A). The number of CS-specific CD8+ T cells of these mice followed a similar course (Fig. 3 B).
Heterologous prime/boost regimens can achieve sterilizing immunity
We first tried a series of homologous boost regimens with 17D-Py. No significant differences in parasite burden were seen in mice given either one dose or five consecutive daily injections of 104 or 105 PFU of 17D-Py (Fig. 4
A, groups A and B, respectively). In mice boosted with 105 PFU 3 wk after priming, the EEF burden was significantly reduced, which correlated with an increase in the number of IFNγ-secreting CS-specific CD8+ T cells (Fig. 4, A and B). The highest degree of protection (close to 90% reduction in parasite burden) was obtained when the smallest viral dose (103 PFU) was used for priming (Fig. 4, group E).
It is well documented that the prime/heterologous boost strategy elicits very strong immune responses when using viral vaccine vectors. In previous experiments, the vaccinia virus or the modified vaccinia Ankara virus (MVA) expressing the CS of P. yoelii greatly enhanced primary responses to influenza or Sindbis virus expressing the same CD8+ T cell malaria epitope (12–15). We found that priming mice with different doses (102 –105 PFU) of 17D-Py, and boosting 2 wk later with a single intravenous dose (107 PFU) of MVA-PyCS elicited large numbers of CS-specific IFNγ-secreting CD8+ T cells, antibodies to sporozoites (IFA titers, 1,600-3,200), and very effective protection (Fig. 5, A and B)
. Close to a 100% decrease in parasite burden in the liver was seen when the challenge was given 2–16 wk after priming with 105 PFU. This protection lasted for at least 16 wk after boosting, which is when the experiment was terminated (Fig. 6, A and B)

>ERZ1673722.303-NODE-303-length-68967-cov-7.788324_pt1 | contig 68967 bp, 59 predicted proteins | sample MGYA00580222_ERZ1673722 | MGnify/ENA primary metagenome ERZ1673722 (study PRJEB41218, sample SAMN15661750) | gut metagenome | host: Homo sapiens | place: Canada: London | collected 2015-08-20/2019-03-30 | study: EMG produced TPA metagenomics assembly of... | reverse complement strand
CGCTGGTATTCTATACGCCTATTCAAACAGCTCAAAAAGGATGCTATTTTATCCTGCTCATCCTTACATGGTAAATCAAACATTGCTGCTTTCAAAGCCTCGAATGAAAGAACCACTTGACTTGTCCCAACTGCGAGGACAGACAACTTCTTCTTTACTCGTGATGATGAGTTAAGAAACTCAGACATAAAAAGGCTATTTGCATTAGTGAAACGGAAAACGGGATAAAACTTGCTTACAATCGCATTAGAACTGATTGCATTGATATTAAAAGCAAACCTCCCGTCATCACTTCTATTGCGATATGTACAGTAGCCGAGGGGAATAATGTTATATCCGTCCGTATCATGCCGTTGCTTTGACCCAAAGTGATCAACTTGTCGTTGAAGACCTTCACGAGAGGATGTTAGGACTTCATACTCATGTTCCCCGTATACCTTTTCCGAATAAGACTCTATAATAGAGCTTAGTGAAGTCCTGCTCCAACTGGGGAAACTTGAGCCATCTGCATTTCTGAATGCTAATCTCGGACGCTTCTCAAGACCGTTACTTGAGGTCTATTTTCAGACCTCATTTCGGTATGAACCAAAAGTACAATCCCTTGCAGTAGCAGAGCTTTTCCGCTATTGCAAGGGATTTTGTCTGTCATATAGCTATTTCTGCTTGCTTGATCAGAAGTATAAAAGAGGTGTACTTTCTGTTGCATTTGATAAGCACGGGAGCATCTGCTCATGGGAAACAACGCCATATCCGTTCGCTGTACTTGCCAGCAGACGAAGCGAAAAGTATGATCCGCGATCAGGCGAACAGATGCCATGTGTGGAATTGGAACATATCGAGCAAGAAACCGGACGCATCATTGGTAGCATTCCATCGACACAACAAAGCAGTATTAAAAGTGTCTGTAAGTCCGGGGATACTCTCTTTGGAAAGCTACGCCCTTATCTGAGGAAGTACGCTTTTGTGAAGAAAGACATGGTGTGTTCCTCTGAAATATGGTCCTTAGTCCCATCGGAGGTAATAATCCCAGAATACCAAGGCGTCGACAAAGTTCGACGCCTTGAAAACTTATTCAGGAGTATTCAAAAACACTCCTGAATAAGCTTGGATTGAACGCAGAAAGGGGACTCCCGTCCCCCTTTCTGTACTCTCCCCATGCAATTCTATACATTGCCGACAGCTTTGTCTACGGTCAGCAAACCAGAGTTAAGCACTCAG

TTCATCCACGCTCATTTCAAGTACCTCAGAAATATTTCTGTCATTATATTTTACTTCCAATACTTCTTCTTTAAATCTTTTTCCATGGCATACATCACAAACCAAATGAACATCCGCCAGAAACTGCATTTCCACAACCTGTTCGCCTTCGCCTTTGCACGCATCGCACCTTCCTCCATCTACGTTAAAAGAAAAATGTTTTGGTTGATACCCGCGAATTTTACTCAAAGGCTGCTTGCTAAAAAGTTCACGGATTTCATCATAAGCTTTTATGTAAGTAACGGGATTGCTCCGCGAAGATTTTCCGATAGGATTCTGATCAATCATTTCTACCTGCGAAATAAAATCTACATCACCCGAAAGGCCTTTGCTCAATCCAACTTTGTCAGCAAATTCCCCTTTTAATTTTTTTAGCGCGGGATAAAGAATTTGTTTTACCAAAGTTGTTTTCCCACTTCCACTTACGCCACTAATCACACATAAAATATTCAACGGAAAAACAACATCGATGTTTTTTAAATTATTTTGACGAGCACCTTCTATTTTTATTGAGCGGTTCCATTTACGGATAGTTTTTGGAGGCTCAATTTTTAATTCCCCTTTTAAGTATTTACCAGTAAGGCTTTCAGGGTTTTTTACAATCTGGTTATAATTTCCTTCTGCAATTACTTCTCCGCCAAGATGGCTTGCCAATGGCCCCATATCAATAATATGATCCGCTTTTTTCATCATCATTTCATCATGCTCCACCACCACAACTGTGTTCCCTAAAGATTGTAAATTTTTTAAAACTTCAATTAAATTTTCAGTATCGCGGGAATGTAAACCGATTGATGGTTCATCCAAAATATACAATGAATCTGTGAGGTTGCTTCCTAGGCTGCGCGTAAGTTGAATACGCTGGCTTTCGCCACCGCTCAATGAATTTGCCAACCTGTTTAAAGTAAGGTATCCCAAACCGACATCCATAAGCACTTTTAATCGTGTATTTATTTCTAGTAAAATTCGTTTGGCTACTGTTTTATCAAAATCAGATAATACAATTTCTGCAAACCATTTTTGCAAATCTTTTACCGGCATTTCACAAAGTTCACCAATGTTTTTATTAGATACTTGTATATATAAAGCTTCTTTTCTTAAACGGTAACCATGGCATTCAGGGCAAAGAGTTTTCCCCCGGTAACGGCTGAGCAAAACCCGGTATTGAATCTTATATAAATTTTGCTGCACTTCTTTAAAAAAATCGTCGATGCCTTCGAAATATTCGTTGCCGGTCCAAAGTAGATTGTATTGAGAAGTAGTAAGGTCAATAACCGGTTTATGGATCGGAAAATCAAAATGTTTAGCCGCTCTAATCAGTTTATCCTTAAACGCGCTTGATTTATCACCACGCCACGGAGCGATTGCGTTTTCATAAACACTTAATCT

To further document the high level of protection, another group of animals was primed with 105 PFU of 17D-Py and boosted with 107 PFU of MVA-PyCS. These animals were challenged at various times after the prime/boost immunization with 75 live P. yoelii sporozoites and the peripheral blood was examined for 2 wk for the presence of blood stages of the parasite. As shown in Table I
, sterile immunity was observed in 80% of the animals. Even when the challenge was performed 16 wk after the boost, 40% of the mice still failed to develop detectable parasitemia.
In malaria-endemic areas, vaccinated individuals are likely to be frequently bitten by infected mosquitoes. To determine the effect of a sporozoite boost in our model, mice primed with 105 PFU of 17D-Py were injected i.v. with 104 irradiated P. yoelii sporozoites (Fig. 7)
or were subjected to the bites of 20–40 irradiated, infected mosquitoes (not depicted). 2 wk after the boost, these mice were challenged with 2 × 104 live sporozoites. As shown in Fig. 7 A, boosting with sporozoites substantially increased protection, inhibiting EEF development by 99%.
In another series of experiments, we sought to determine whether the prime/sporozoite boost regimen led to sterile immunity. The animals were challenged i.v. with 75 sporozoites, and we examined them daily for parasitemia for 2 wk. Sterile immunity was achieved in 9 out of 10 sporozoite-boosted animals. This protection lasted at least 16 wk after the sporozoite booster (Table II)
. In contrast, all control mice primed with either 17D-Py or vaccinated once with irradiated sporozoites became parasitemic.
Mechanism of protection
As aforementioned, the prime/boosting regimen led to the production of antibodies to CS as well as IFNγ-secreting CD8+ T cells. To determine the protective mechanisms, groups of mice were injected with antibodies to CD4+ or CD8+ to deplete these T cell compartments just before challenge. After ablation of CD8+ T cells, protection was abolished, but depletion of CD4+ T cells had no effect as determined by ELISPOT and tetramer assays (Fig. 8)